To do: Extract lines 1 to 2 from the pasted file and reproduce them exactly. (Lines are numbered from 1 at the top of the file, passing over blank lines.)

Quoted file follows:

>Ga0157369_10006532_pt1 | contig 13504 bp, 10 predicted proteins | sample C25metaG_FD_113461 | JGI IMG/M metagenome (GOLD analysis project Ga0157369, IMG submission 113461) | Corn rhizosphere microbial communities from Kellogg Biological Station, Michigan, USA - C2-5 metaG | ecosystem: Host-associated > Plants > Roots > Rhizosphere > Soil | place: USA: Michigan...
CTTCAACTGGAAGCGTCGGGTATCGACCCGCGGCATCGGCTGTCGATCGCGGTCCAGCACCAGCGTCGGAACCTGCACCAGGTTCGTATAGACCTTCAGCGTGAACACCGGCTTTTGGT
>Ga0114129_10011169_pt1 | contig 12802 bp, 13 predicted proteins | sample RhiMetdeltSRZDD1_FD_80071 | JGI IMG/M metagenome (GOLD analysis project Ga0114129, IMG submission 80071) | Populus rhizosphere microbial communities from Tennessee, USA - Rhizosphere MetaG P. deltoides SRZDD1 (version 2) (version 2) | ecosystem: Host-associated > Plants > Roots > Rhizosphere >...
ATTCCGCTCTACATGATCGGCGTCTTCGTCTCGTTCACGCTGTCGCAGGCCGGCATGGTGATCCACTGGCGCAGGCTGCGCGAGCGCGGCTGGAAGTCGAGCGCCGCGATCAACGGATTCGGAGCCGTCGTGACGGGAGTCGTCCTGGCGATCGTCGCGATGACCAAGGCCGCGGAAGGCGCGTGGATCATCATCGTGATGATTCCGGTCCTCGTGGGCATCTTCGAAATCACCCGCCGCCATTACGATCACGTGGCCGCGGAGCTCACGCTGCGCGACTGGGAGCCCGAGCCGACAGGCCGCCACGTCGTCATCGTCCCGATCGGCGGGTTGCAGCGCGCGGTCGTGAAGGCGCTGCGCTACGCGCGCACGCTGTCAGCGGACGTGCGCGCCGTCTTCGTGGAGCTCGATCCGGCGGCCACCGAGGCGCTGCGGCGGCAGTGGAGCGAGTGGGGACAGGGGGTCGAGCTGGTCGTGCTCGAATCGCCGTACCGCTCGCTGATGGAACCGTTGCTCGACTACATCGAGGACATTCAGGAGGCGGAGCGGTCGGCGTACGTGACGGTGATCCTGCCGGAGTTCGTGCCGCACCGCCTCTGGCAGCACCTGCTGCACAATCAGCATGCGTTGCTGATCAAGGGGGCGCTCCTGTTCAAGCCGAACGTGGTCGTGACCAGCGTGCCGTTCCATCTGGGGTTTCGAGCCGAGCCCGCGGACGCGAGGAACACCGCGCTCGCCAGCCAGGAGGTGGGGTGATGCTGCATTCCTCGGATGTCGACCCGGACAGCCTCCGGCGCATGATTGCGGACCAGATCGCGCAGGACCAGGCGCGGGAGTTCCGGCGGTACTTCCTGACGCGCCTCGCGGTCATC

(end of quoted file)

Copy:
>Ga0157369_10006532_pt1 | contig 13504 bp, 10 predicted proteins | sample C25metaG_FD_113461 | JGI IMG/M metagenome (GOLD analysis project Ga0157369, IMG submission 113461) | Corn rhizosphere microbial communities from Kellogg Biological Station, Michigan, USA - C2-5 metaG | ecosystem: Host-associated > Plants > Roots > Rhizosphere > Soil | place: USA: Michigan...
CTTCAACTGGAAGCGTCGGGTATCGACCCGCGGCATCGGCTGTCGATCGCGGTCCAGCACCAGCGTCGGAACCTGCACCAGGTTCGTATAGACCTTCAGCGTGAACACCGGCTTTTGGT